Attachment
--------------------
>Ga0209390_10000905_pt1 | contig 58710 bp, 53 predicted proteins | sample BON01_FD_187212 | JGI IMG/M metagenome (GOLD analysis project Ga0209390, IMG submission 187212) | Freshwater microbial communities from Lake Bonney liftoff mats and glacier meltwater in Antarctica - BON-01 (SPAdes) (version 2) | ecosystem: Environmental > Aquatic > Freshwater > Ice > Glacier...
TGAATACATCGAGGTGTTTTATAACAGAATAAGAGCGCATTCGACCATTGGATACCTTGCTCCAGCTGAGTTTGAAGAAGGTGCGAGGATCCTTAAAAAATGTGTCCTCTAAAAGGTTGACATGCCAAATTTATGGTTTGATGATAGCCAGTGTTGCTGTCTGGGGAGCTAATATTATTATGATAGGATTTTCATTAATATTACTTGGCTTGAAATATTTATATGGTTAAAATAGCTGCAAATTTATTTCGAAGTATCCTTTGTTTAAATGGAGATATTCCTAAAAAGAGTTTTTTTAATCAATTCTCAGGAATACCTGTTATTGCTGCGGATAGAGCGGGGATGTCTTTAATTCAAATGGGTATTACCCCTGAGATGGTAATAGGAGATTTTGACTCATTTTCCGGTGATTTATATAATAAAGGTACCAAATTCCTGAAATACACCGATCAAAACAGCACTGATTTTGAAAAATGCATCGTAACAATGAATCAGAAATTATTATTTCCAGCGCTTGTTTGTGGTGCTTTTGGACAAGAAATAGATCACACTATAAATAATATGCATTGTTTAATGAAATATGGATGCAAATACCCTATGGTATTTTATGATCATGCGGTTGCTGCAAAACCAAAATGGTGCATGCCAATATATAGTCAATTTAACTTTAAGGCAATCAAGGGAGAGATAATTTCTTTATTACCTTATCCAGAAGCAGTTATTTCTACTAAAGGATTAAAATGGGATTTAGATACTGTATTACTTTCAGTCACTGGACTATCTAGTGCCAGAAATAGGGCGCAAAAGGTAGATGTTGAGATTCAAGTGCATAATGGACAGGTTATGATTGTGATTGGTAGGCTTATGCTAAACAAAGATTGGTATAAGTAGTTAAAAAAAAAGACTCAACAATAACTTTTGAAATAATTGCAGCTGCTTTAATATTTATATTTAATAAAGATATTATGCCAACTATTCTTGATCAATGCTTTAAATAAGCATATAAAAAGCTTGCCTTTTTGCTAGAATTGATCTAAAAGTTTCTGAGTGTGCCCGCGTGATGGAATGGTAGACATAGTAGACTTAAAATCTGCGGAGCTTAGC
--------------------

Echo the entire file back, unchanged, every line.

>Ga0209390_10000905_pt1 | contig 58710 bp, 53 predicted proteins | sample BON01_FD_187212 | JGI IMG/M metagenome (GOLD analysis project Ga0209390, IMG submission 187212) | Freshwater microbial communities from Lake Bonney liftoff mats and glacier meltwater in Antarctica - BON-01 (SPAdes) (version 2) | ecosystem: Environmental > Aquatic > Freshwater > Ice > Glacier...
TGAATACATCGAGGTGTTTTATAACAGAATAAGAGCGCATTCGACCATTGGATACCTTGCTCCAGCTGAGTTTGAAGAAGGTGCGAGGATCCTTAAAAAATGTGTCCTCTAAAAGGTTGACATGCCAAATTTATGGTTTGATGATAGCCAGTGTTGCTGTCTGGGGAGCTAATATTATTATGATAGGATTTTCATTAATATTACTTGGCTTGAAATATTTATATGGTTAAAATAGCTGCAAATTTATTTCGAAGTATCCTTTGTTTAAATGGAGATATTCCTAAAAAGAGTTTTTTTAATCAATTCTCAGGAATACCTGTTATTGCTGCGGATAGAGCGGGGATGTCTTTAATTCAAATGGGTATTACCCCTGAGATGGTAATAGGAGATTTTGACTCATTTTCCGGTGATTTATATAATAAAGGTACCAAATTCCTGAAATACACCGATCAAAACAGCACTGATTTTGAAAAATGCATCGTAACAATGAATCAGAAATTATTATTTCCAGCGCTTGTTTGTGGTGCTTTTGGACAAGAAATAGATCACACTATAAATAATATGCATTGTTTAATGAAATATGGATGCAAATACCCTATGGTATTTTATGATCATGCGGTTGCTGCAAAACCAAAATGGTGCATGCCAATATATAGTCAATTTAACTTTAAGGCAATCAAGGGAGAGATAATTTCTTTATTACCTTATCCAGAAGCAGTTATTTCTACTAAAGGATTAAAATGGGATTTAGATACTGTATTACTTTCAGTCACTGGACTATCTAGTGCCAGAAATAGGGCGCAAAAGGTAGATGTTGAGATTCAAGTGCATAATGGACAGGTTATGATTGTGATTGGTAGGCTTATGCTAAACAAAGATTGGTATAAGTAGTTAAAAAAAAAGACTCAACAATAACTTTTGAAATAATTGCAGCTGCTTTAATATTTATATTTAATAAAGATATTATGCCAACTATTCTTGATCAATGCTTTAAATAAGCATATAAAAAGCTTGCCTTTTTGCTAGAATTGATCTAAAAGTTTCTGAGTGTGCCCGCGTGATGGAATGGTAGACATAGTAGACTTAAAATCTGCGGAGCTTAGC